Fox News Guest’s Argument Against NFL Protests Is Peak Willful Ignorance

A “Fox & Friends” panelist said Tuesday that she’s fed up with NFL players taking a knee during the national anthem and thinks it’s time for them to explain what it is they’re protesting.

But multiple players have explained the gesture ― multiple times. The problem is that panelist Lisa Giovinazzo and others either aren’t listening or don’t care to know.

“I think honestly taking a knee maybe that isn’t enough for these players,” said Giovinazzo, a lawyer. “Maybe they should go beyond taking a knee and take a stand and vocally tell the public what it is that they’re supporting and what it is that they’re specifically protesting.”

In fact, participating athletes in several sports have been pretty clear that taking a knee is meant to protest police brutality and systemic racism.

Colin Kaepernick, who started the movement roughly a year ago when he was a quarterback for the San Francisco 49ers, opened up almost immediately about his reason for not standing during the national anthem.

“I am not going to stand up to show pride in a flag for a country that oppresses black people and people of color,” Kaepernick told NFL Media in August 2016. “To me, this is bigger than football and it would be selfish on my part to look the other way. There are bodies in the street and people getting paid leave and getting away with murder.”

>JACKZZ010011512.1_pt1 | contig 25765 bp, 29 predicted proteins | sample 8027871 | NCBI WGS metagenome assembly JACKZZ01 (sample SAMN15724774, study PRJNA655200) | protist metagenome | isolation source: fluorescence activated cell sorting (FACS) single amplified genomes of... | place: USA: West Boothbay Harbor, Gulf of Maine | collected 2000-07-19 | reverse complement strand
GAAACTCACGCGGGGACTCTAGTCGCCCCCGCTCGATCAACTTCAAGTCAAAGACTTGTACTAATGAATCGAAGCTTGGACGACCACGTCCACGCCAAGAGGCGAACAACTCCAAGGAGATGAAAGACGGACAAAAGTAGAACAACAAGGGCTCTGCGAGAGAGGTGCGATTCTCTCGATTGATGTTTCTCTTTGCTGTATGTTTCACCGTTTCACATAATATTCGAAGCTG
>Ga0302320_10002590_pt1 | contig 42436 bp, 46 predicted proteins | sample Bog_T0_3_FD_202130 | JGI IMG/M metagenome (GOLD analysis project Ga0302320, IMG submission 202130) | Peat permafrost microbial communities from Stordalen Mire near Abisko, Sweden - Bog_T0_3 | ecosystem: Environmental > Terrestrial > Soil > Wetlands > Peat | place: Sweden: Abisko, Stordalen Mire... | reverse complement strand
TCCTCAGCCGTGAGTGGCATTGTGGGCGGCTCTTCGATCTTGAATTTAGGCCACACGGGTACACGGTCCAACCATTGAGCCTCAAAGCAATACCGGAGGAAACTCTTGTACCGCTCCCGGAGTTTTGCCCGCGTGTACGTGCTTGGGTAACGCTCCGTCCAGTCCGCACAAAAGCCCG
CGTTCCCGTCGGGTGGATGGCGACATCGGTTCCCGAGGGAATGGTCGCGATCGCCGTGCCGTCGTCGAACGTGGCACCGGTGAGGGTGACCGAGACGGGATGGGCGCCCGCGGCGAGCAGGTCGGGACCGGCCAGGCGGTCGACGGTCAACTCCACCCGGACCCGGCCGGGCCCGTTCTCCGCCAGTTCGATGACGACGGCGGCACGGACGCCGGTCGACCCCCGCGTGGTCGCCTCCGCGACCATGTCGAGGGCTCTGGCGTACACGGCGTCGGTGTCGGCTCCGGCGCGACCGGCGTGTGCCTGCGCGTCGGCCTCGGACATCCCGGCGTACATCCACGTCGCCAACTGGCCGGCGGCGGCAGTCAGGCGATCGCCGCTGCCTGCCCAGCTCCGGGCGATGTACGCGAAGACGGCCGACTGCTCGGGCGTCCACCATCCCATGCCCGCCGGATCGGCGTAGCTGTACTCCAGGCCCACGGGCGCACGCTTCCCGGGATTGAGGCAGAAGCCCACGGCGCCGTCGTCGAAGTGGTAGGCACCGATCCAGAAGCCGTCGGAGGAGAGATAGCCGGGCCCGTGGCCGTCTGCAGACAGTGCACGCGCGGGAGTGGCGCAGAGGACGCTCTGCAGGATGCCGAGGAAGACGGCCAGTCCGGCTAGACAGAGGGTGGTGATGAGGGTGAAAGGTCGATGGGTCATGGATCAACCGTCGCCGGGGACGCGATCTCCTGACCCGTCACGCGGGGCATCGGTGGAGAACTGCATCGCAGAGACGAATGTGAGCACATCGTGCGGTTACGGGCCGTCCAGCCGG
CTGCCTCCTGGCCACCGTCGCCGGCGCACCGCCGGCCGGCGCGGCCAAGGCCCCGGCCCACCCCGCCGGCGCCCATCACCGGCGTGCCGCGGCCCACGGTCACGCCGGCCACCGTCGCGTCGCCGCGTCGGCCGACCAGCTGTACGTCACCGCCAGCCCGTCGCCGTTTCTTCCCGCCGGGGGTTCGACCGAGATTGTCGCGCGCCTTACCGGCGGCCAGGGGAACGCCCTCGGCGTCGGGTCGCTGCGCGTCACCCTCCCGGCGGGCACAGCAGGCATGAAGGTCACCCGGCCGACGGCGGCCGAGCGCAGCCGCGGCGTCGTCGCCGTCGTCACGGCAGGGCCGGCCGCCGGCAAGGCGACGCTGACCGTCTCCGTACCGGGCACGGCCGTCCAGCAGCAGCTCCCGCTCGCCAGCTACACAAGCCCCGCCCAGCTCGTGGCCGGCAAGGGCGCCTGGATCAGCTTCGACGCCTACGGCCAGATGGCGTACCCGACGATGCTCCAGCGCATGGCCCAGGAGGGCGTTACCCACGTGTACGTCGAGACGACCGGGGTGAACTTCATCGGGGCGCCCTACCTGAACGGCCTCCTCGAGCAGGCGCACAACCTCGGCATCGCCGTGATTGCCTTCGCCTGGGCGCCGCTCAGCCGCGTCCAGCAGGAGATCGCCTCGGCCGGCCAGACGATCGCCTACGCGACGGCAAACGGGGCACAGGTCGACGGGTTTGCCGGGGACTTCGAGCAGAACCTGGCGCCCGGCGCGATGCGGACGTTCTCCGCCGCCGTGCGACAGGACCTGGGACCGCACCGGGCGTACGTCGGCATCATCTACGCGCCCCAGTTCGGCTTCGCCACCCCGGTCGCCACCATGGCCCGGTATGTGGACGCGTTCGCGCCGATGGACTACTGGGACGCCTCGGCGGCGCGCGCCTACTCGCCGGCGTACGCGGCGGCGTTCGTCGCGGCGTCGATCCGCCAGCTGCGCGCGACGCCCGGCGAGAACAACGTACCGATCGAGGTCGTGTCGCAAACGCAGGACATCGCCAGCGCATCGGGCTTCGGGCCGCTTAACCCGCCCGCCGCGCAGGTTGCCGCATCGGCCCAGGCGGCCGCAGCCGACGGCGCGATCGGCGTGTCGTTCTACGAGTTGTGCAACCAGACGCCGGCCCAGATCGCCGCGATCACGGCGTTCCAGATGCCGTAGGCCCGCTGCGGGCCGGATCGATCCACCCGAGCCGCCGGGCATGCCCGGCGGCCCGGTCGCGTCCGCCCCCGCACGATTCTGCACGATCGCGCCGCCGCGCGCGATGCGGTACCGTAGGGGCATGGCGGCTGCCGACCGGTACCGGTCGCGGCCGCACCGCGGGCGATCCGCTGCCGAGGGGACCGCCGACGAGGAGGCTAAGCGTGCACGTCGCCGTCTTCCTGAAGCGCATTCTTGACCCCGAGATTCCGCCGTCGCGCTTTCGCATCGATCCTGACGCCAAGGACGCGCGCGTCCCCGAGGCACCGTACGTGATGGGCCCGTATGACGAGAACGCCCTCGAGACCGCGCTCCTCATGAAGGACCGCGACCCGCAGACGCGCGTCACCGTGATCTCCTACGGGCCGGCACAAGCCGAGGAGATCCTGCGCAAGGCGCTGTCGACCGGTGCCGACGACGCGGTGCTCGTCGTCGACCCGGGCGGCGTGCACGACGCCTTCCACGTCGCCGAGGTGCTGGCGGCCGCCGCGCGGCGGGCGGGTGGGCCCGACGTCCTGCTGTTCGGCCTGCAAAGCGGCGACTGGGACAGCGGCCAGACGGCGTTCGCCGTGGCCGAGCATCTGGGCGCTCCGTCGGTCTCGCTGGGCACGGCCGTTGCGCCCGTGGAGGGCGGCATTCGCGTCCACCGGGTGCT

We chose to kneel because it’s a respectful gesture. I remember thinking our posture was like a flag flown at half-mast to mark a tragedy.
NFL player Eric Reid

Many of Kaepernick’s critics have argued that kneeling or sitting during the national anthem is disrespectful to the flag, the country, the military and first responders. President Donald Trump has repeatedly lashed out against the NFL protesters, calling them “disgraceful” on Tuesday.

“Many people have died …  fighting for our country, for our flag,” the president said during a press conference. “They were fighting for our national anthem.”

Giovinazzao offered a similar sentiment.

“The one thing that we all do as Americans is we stand united during the anthem,” she said. “In that regard, I don’t know how anyone could support not standing during the anthem.”

But many veterans have stood up for the players’ right to peaceful protest, pointing out that they fought to defend the First Amendment. 

Kaepernick sat during “The Star-Spangled Banner” for three pre-season games before a meeting with former U.S….

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